Lana Barhum is a legal assistant, patient advocate, freelance writer, blogger, and single parent. She has lived with rheumatoid arthritis and fibromyalgia since 2008 and uses her experiences to share expert advice on living successfully with chronic illness.

Modern technology has made our lives easier. Everywhere you look, people are browsing the internet for tips on all activities under the sun, communicating through email and social media sites, shopping online, and entertaining themselves with videos and online games. We are surrounded by convenience and comfort that the generations before us couldn’t have imagined.

While living in a fast-paced and technology-advanced world is viewed positively, people are now working harder than ever. Technology has also made it harder to relax. And for those of us with chronic illness, technology means more working hours and more stress, making health challenges harder to cope with.

Here are three simple ways to manage heart disease stress while living in a technology based world:

1. Take breaks

Time management can help you manage stress associated with technology. Set a schedule to manage time you spend on your computer, cellphone, and other electronic devices. For example, at work you can take five minutes away from computer for every half hour of use. Only use gadgets you don't use on the job once or twice a day for short periods.

Of course, for this to work, you have to be willing to be consistent with your schedule and take your breaks even if you are in the middle of a project. By taking these breaks, you give your a mind an opportunity to rest and recharge. Breaks also allow you to manage the stress and anxiety that is often worse for chronically ill people.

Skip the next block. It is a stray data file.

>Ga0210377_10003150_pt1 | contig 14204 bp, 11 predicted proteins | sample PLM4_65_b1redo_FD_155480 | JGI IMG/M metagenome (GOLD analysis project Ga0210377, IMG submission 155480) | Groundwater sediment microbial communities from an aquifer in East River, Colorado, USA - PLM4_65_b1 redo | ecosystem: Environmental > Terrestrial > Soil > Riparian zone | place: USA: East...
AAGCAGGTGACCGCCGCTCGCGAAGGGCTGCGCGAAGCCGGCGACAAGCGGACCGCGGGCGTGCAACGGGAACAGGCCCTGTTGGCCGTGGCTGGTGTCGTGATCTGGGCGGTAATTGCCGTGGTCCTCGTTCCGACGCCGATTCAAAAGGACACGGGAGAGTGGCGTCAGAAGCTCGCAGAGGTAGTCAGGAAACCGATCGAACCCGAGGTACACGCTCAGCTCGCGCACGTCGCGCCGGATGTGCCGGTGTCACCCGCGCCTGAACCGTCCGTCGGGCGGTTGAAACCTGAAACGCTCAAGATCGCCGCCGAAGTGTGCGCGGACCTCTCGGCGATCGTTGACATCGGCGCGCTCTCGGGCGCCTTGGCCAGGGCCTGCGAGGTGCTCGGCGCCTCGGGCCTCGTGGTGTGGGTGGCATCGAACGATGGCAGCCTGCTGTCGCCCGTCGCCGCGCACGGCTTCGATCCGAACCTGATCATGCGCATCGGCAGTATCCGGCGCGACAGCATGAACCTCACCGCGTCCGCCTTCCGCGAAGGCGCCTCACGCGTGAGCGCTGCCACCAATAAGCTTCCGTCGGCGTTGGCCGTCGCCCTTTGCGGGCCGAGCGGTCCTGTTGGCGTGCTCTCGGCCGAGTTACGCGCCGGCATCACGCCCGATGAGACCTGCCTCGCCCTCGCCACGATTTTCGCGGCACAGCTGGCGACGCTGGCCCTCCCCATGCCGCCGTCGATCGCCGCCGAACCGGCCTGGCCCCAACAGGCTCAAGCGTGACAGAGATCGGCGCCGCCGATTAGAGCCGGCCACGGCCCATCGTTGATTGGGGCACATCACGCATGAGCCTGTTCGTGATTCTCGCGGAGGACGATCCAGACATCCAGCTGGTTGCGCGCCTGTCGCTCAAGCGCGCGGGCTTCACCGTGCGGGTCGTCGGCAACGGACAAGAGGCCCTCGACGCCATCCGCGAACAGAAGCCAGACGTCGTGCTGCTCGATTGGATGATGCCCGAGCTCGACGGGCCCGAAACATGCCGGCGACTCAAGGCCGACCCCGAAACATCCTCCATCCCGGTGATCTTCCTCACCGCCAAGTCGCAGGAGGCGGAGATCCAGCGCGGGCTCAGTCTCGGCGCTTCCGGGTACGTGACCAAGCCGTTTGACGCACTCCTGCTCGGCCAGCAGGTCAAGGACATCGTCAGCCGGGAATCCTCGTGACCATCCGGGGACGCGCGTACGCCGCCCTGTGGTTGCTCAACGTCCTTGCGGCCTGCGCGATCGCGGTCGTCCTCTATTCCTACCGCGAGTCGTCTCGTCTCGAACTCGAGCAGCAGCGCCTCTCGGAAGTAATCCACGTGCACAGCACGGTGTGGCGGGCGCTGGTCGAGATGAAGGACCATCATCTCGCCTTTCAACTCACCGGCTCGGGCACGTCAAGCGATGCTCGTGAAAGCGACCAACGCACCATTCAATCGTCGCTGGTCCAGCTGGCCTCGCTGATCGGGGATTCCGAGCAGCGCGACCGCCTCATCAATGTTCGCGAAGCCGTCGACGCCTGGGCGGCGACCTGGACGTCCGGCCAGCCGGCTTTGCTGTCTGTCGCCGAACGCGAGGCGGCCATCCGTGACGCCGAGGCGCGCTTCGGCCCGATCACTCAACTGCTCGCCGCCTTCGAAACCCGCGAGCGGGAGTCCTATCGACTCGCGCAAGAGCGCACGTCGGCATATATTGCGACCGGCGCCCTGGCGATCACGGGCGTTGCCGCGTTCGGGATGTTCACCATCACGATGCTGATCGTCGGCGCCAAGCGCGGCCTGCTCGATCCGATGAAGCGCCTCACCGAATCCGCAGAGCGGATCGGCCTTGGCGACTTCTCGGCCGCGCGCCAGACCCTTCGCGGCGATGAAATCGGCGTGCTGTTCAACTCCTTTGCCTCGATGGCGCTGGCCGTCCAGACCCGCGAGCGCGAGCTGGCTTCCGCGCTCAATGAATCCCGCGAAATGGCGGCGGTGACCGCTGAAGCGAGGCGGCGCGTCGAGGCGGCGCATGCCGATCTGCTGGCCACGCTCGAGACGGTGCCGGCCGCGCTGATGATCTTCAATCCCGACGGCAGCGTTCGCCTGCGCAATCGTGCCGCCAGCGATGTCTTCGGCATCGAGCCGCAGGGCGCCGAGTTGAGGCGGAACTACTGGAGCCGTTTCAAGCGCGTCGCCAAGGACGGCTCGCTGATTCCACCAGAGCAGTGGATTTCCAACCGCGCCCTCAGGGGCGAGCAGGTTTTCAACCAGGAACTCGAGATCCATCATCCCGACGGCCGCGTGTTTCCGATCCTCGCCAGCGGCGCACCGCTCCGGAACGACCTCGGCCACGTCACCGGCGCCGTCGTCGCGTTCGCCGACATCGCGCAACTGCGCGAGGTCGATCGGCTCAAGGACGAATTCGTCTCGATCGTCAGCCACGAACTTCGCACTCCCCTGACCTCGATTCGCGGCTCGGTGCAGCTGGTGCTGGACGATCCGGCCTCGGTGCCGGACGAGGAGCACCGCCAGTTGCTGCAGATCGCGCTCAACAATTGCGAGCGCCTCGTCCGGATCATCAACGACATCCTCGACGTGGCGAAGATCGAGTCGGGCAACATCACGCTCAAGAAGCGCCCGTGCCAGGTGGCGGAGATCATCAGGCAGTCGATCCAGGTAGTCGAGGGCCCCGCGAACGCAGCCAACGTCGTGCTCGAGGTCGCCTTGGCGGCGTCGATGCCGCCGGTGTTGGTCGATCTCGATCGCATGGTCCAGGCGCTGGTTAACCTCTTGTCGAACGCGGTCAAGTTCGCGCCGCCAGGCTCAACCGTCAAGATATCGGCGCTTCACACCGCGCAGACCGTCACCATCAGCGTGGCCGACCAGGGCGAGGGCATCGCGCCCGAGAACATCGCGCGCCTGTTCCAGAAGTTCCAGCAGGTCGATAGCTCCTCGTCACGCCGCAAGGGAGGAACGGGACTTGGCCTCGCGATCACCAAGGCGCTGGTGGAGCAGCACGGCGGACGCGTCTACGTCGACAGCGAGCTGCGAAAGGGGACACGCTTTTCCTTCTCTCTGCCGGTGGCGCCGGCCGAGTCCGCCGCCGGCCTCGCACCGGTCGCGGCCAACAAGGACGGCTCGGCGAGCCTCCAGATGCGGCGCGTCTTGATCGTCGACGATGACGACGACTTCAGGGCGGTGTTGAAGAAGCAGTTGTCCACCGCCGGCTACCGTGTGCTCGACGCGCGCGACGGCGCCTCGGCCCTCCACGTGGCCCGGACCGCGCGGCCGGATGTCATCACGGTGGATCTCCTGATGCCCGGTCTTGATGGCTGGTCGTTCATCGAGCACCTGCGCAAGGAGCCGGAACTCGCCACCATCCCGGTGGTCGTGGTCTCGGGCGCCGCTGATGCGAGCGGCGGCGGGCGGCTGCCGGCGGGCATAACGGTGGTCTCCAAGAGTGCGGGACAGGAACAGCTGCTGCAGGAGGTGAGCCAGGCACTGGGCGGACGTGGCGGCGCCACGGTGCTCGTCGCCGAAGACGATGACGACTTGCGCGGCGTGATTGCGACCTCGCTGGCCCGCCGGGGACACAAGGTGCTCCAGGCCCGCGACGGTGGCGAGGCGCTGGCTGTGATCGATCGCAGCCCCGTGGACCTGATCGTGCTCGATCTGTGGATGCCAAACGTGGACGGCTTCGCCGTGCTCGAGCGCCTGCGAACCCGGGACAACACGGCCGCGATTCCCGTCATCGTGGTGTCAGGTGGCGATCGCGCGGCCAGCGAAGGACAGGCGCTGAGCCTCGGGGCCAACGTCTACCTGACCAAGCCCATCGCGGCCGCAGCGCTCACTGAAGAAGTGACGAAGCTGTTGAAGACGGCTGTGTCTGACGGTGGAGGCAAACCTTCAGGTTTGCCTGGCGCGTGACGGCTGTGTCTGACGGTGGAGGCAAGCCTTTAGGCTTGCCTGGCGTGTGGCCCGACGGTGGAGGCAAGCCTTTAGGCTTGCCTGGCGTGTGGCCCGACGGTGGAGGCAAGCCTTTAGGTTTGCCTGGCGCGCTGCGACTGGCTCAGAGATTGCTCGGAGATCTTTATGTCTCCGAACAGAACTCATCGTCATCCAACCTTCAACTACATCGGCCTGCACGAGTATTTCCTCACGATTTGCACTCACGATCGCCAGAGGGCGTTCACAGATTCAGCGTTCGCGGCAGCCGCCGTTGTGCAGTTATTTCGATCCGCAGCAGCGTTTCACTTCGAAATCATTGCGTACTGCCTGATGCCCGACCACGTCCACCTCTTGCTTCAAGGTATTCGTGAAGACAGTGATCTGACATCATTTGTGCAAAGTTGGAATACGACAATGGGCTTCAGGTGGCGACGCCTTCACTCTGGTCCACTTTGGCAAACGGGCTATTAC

2. Sleep well

A study out of Sweden found that young people using technology were at higher risk for sleep disturbances due to their prolonged use of technology. Our minds and bodies need sleep to heal, but if you are going to bed with your phone in hand, you are not giving yourself the undisturbed time your body needs to replenish itself. Because you live with a chronic illness and pain, sleep is the only break you get from your pain. What’s more, lack of good quality sleep means higher pain levels and more disease symptoms.

Stop using your phone and your computer at least two hours before bedtime, if possible. That light from your digital devices interferes with your ability to fall asleep and stay asleep, according to researchers at the Lighting Research Center (LRC) at Rensselaer Polytechnic Institute. Once you are ready to go to bed, keep your devices out of reach so you are not tempted to check emails or go online. Reading a book (without an electronic device) is a better way to unwind at bedtime. If taking this amount of time away from technology before bed isn’t a possibility, do what you can to make sure that your computer and phone don’t come to bed with you.

3. Disconnect

We all make excuses for the amount of time we spend on electronic devices, and most of us don’t turn them off unless we have to. A research study out of Kansas State University found that it is important for people to mentally recharge after their workday without technology. However, most of us are so worried about job security that we feel we need dedicate ourselves to being available outside of work hours.

Moreover, we communicate online with friends and family more often than we did in the past when we talked on the phone, visited in person, or sent a letter in the mail. As a nation, we also watch an enormous amount of television shows, which many watch on their computers in bed or while doing other activities. As a result, we are not giving our brains the opportunity to relax after a long day.

And stress from work-related issues or personal worries aroused by technology can make symptoms of our illnesses much worse.

To minimize workday and chronic illness stress as a result of technology use, try disconnecting yourself from your devices for the weekend, for one day, or even for a few hours. Give your brain a rest, spend time with loved ones instead, and keep your phone or other gadget off while having that quality time.

The bottom line

The bottom line is that limiting technology use is better for both mental and physical health, so give technology a rest every opportunity you can. Limit your screen time and avoid the temptation to check email and social media several times a day. Allow yourself to de-stress with the simpler things in life.

To learn more about technology and heart conditions:

Doctor Google and The Patient
Heart Conditions: Three Things You Need to Know about Patient Empowerment
Traits to Look for in a Healthcare Provider